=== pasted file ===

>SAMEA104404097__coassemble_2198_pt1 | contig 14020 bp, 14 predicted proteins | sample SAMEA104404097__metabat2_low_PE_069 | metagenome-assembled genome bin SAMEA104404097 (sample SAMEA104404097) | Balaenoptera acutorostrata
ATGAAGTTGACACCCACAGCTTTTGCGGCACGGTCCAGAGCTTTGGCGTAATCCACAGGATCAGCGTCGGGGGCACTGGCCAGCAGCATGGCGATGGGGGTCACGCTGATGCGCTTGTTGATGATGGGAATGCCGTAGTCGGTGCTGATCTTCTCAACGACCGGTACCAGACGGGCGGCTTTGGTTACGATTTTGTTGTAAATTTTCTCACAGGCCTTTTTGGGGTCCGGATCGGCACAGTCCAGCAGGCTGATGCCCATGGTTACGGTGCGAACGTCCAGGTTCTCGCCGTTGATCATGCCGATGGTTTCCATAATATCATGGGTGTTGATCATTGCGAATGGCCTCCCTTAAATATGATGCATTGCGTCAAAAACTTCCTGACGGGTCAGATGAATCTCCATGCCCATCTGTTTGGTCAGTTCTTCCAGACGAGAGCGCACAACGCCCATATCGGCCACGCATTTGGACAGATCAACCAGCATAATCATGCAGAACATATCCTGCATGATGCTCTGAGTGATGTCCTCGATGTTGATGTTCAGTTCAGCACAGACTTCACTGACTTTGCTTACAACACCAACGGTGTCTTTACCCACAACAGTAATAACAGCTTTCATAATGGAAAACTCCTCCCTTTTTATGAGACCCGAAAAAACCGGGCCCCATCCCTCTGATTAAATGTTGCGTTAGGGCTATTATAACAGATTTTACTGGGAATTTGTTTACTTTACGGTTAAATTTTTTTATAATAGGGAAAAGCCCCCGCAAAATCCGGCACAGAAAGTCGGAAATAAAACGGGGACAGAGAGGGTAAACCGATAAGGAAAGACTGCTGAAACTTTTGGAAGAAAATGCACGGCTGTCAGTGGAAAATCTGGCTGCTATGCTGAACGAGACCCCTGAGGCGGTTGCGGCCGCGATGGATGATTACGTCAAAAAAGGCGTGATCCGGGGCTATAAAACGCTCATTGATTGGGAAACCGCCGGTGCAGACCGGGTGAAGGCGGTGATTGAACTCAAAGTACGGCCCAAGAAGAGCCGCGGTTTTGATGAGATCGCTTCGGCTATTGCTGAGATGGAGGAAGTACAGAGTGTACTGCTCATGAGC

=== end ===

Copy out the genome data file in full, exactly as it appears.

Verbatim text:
>SAMEA104404097__coassemble_2198_pt1 | contig 14020 bp, 14 predicted proteins | sample SAMEA104404097__metabat2_low_PE_069 | metagenome-assembled genome bin SAMEA104404097 (sample SAMEA104404097) | Balaenoptera acutorostrata
ATGAAGTTGACACCCACAGCTTTTGCGGCACGGTCCAGAGCTTTGGCGTAATCCACAGGATCAGCGTCGGGGGCACTGGCCAGCAGCATGGCGATGGGGGTCACGCTGATGCGCTTGTTGATGATGGGAATGCCGTAGTCGGTGCTGATCTTCTCAACGACCGGTACCAGACGGGCGGCTTTGGTTACGATTTTGTTGTAAATTTTCTCACAGGCCTTTTTGGGGTCCGGATCGGCACAGTCCAGCAGGCTGATGCCCATGGTTACGGTGCGAACGTCCAGGTTCTCGCCGTTGATCATGCCGATGGTTTCCATAATATCATGGGTGTTGATCATTGCGAATGGCCTCCCTTAAATATGATGCATTGCGTCAAAAACTTCCTGACGGGTCAGATGAATCTCCATGCCCATCTGTTTGGTCAGTTCTTCCAGACGAGAGCGCACAACGCCCATATCGGCCACGCATTTGGACAGATCAACCAGCATAATCATGCAGAACATATCCTGCATGATGCTCTGAGTGATGTCCTCGATGTTGATGTTCAGTTCAGCACAGACTTCACTGACTTTGCTTACAACACCAACGGTGTCTTTACCCACAACAGTAATAACAGCTTTCATAATGGAAAACTCCTCCCTTTTTATGAGACCCGAAAAAACCGGGCCCCATCCCTCTGATTAAATGTTGCGTTAGGGCTATTATAACAGATTTTACTGGGAATTTGTTTACTTTACGGTTAAATTTTTTTATAATAGGGAAAAGCCCCCGCAAAATCCGGCACAGAAAGTCGGAAATAAAACGGGGACAGAGAGGGTAAACCGATAAGGAAAGACTGCTGAAACTTTTGGAAGAAAATGCACGGCTGTCAGTGGAAAATCTGGCTGCTATGCTGAACGAGACCCCTGAGGCGGTTGCGGCCGCGATGGATGATTACGTCAAAAAAGGCGTGATCCGGGGCTATAAAACGCTCATTGATTGGGAAACCGCCGGTGCAGACCGGGTGAAGGCGGTGATTGAACTCAAAGTACGGCCCAAGAAGAGCCGCGGTTTTGATGAGATCGCTTCGGCTATTGCTGAGATGGAGGAAGTACAGAGTGTACTGCTCATGAGC